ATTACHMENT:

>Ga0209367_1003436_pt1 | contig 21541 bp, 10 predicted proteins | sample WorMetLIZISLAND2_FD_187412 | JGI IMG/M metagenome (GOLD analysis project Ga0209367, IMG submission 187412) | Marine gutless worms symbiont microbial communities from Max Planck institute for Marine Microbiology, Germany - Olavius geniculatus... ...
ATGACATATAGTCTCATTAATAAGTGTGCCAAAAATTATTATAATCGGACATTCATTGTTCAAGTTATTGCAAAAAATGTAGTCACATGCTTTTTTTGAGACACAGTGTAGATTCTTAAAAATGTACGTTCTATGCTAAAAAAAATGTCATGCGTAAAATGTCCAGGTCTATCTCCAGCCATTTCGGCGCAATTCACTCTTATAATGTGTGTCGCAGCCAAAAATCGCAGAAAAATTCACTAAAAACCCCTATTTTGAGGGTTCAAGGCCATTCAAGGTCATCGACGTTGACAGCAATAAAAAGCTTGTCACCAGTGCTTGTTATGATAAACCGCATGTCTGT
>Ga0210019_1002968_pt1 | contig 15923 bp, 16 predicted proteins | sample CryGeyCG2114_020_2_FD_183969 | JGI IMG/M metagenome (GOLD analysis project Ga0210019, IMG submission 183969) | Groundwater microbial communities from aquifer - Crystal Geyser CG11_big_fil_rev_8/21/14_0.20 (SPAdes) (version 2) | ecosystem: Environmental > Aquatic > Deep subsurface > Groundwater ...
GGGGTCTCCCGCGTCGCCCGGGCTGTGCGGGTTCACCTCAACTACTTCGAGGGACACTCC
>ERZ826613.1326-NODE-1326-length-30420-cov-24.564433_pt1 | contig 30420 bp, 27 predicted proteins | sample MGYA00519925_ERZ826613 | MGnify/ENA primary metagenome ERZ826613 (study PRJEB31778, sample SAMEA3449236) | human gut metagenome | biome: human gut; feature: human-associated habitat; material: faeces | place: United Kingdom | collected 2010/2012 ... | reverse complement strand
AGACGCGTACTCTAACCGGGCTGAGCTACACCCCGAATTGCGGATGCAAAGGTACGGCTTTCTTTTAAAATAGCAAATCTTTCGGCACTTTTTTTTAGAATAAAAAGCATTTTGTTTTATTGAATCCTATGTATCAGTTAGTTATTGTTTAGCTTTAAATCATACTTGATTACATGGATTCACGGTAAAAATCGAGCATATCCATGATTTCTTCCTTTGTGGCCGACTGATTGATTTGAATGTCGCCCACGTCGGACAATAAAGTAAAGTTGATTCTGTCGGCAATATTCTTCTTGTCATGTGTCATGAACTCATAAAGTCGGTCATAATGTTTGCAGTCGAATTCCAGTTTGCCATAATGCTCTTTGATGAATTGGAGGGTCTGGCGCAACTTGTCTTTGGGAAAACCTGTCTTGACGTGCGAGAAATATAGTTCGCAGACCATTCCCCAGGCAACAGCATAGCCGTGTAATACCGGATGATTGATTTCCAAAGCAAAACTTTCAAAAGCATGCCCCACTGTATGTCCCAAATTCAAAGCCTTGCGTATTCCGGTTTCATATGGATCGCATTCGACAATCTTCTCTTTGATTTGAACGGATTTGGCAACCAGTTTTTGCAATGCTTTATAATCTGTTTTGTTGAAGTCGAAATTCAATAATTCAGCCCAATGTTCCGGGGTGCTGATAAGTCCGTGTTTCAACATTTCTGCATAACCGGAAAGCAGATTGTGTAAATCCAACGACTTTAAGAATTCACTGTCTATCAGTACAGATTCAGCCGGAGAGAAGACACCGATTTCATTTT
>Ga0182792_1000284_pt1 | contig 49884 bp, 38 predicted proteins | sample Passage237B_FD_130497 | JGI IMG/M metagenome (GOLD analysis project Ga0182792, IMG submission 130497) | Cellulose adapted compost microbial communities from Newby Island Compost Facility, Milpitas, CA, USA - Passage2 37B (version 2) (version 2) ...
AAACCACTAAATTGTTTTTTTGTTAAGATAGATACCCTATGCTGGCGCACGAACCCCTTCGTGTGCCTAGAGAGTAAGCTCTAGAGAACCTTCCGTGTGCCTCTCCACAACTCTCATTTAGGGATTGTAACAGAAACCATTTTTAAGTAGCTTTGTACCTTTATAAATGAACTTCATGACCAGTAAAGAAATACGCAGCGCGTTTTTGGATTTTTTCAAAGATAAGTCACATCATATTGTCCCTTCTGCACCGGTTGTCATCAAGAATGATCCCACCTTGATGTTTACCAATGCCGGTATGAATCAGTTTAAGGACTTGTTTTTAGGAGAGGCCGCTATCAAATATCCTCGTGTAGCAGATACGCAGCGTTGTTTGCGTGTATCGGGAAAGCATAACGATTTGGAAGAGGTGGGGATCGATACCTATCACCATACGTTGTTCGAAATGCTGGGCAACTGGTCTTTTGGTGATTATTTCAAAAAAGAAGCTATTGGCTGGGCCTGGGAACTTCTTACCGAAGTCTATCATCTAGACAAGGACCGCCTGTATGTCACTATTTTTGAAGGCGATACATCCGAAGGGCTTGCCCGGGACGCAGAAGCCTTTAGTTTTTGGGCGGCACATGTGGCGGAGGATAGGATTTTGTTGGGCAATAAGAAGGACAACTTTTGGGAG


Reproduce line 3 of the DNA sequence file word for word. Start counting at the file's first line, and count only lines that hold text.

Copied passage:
>Ga0210019_1002968_pt1 | contig 15923 bp, 16 predicted proteins | sample CryGeyCG2114_020_2_FD_183969 | JGI IMG/M metagenome (GOLD analysis project Ga0210019, IMG submission 183969) | Groundwater microbial communities from aquifer - Crystal Geyser CG11_big_fil_rev_8/21/14_0.20 (SPAdes) (version 2) | ecosystem: Environmental > Aquatic > Deep subsurface > Groundwater ...